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The Mesquakie

Emilia Ohsone Zargham
Unity Point School, Carbondale

From the 1600s to the 1700s, one of the most prominent midwestern Indian groups were the Mesquakie. Their name meant "Red Earth" or "Red Earth People." The French called them Renards, which meant foxes; hence, they are often referred to as the "Fox." It is probable that the Mesquakie had received the name Fox when members of the Fox clan told a group of French traders that they were the Fox Indians. They spoke Mesquaki and all except the oldest also spoke English.

From the 1750s to the 1850s, the Mesquakie maintained an alliance with the Sauk Indians, with whom they are closely associated. The Mesquakie were Algonquian speakers and closely affiliated with the Sac and Kickapoo. The Mesquakie were hunters and shared a cultural tradition with tribes inhabiting the western Great Lakes, including the Winnebago, Potawatomi, and Menominee tribes. Mesquakie men's clothing consisted of leggings, breechcloth, moccasins, and a robe or a blanket. Women wore trade-cloth skirts and blouses, leggings, moccasins, and a blanket or a shawl.

The Mesquakie were divided into either loosely defined bands or villages that were more permanent and were located along river bottoms. Their loaf-shaped, rectangular homes were small frame houses, covered with elm bark. In the fall and winter they covered them with mats. They called the houses "wickiups." They also attended good schools under the United States Bureau of Indian Affairs. Many attended preschool through eighth grade or they went to the public junior and senior high schools in Tama, Iowa. There many Mesquakie boys starred in football and other sports. Near the village were garden plots where women grew maize, beans, squash, pumpkins, and melons. Wild foods were gathered also, such as wild potatoes, roots, berries, nuts, and maple sap. They hunted buffalo in the spring until 1821 when the animals disappeared from the Mesquakie territory. Hunting animals such as deer and fishing was a primary occupation of men.

The Mesquakie's social organization was based on a system of clans organized around one or more sacred bundles for which semiannual ceremonies were held. The clan system was thus the center of their religious life. Some of the bundles were war bundles and medicine bundles. Some items in the medicine bundle were charms, such as the Cree drum with a thunderbird design on it. According to one writer, "the destructive forces of thunder, hail, and wind were given increased prominence in the myths of the forest people as they took up agriculture and accordingly came to depend on fine weather."

Relationships with other tribes were maintained by means of wampum, which were beaded belts sent as messages. Warfare was a major interest to all men. At the time of the first European contact, the Mesquakie lived along the Wolf River in northeastern Wisconsin and ranged over an area extending from Lake Superior to the Chicago River, and from Lake Michigan to the Mississippi. The Mesquakie moved a great deal between the prairie and from Wisconsin to northern Illinois. They tried to avoid the southern Great Lakes because they would have run into very strong tribes that did not like them.

The Mesquakie made three notable migrations south to Illinois. First, they moved because they fol-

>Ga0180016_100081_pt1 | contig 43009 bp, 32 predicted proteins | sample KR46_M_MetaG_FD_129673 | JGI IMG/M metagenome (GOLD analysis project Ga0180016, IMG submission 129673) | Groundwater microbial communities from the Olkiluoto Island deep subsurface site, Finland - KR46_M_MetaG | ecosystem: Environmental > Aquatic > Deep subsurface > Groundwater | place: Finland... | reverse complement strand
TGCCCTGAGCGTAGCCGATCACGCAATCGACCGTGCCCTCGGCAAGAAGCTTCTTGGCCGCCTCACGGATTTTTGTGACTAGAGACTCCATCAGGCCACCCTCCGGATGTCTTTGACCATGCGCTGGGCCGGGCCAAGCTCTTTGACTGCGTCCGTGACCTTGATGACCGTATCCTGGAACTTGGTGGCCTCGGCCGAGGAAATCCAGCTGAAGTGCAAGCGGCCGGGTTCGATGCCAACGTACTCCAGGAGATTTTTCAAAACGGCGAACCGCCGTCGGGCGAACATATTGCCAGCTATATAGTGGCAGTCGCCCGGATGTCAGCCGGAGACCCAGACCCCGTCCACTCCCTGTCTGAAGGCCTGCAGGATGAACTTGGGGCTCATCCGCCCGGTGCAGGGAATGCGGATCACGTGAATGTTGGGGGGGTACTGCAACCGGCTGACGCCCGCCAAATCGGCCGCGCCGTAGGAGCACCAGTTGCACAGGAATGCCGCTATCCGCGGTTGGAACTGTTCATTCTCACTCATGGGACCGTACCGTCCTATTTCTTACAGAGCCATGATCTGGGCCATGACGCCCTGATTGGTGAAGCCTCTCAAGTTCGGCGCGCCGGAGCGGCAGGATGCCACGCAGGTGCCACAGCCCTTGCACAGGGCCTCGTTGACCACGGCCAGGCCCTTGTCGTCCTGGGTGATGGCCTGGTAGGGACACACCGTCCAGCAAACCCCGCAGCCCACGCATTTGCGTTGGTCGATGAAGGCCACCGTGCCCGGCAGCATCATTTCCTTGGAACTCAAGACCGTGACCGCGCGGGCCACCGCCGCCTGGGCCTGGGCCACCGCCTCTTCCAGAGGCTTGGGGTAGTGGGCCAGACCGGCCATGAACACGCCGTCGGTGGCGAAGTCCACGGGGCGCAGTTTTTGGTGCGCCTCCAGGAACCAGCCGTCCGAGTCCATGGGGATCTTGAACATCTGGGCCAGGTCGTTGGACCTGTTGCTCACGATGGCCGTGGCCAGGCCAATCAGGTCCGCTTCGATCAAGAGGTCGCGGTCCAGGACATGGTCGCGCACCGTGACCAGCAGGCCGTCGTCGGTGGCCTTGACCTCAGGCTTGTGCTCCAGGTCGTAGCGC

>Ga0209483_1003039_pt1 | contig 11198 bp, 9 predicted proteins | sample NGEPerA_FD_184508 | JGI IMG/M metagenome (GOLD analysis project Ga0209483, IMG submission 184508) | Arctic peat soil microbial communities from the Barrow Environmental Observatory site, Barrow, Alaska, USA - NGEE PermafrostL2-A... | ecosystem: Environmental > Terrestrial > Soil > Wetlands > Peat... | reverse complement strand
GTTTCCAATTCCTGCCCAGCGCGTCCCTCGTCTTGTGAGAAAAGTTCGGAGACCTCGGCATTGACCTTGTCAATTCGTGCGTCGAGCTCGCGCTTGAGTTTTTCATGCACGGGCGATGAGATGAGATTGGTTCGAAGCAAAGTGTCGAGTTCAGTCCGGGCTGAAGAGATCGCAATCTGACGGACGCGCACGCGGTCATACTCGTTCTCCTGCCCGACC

The Mesquakie often built frame shelters covered with bark, much like the one pictured here.

lowed game. Also they did not have sewage systems; therefore, when sanitation was poor, they moved. Another time they migrated to escape the French who made war with them in the eighteenth century. The Illinois Indians found that the Mesquakie and the French sent soldiers and Indian allies to attack them. This caused them to go farther west in Illinois. The Mesquakie and French fought so much because the French sold firearms to the Sioux Indians, enemies of the Mesquakie. The Mesquakie also were not as well equipped and did not have as many people as the Sioux. The Mesquakie moved a third time when they punished the Illinois Indians for killing important leaders. One was Pontiac, a very popular Chieftain with the northern tribes who was killed in Cahokia, Illinois, by an Illinois Indian. Although the Mesquakie and the Sac remained neutral during the Black Hawk War, they were nevertheless forced to leave the land as reparations in 1832. Later in 1837 and in 1842 more land was ceded and both tribes were assigned to a reservation in Kansas. In 1857 they were sent to Oklahoma, the Indian country.

The Mesquakie practiced many customs and religious or ceremonial activities. For example, they told stories around the fire in a circle of men and women, with their feet always toward the fire. One person told a tale and then the next person told another tale. Each story was different. The stories that they told were brief or short as possible. Most of the stories were how the earth was made and how people came to be. A few of the ceremonials are also associated with curing illnesses and crop raising.

Today there are just a few Mesquakie living in Illinois; most Sac and Mesquakie live in Oklahoma, Missouri, and Iowa, where they practice many of their historic customs.[From C. Burland, North American Indian Mythology; student historian's interview with B. Fester, Sept. 9, 1999; B. Fester, D.E. Foley, The Heartland Chronicles; F. O. Gearing, The Face of the Fox; M. R. Harrington, Sacred Bundles of the Sac and Fox Indians; D. A. Horr, Sac, Fox, and Iowa Indians; W. Jones, Fox Texts; and J. W. VanStone, Mesquaki (Fox) Material Culture.]


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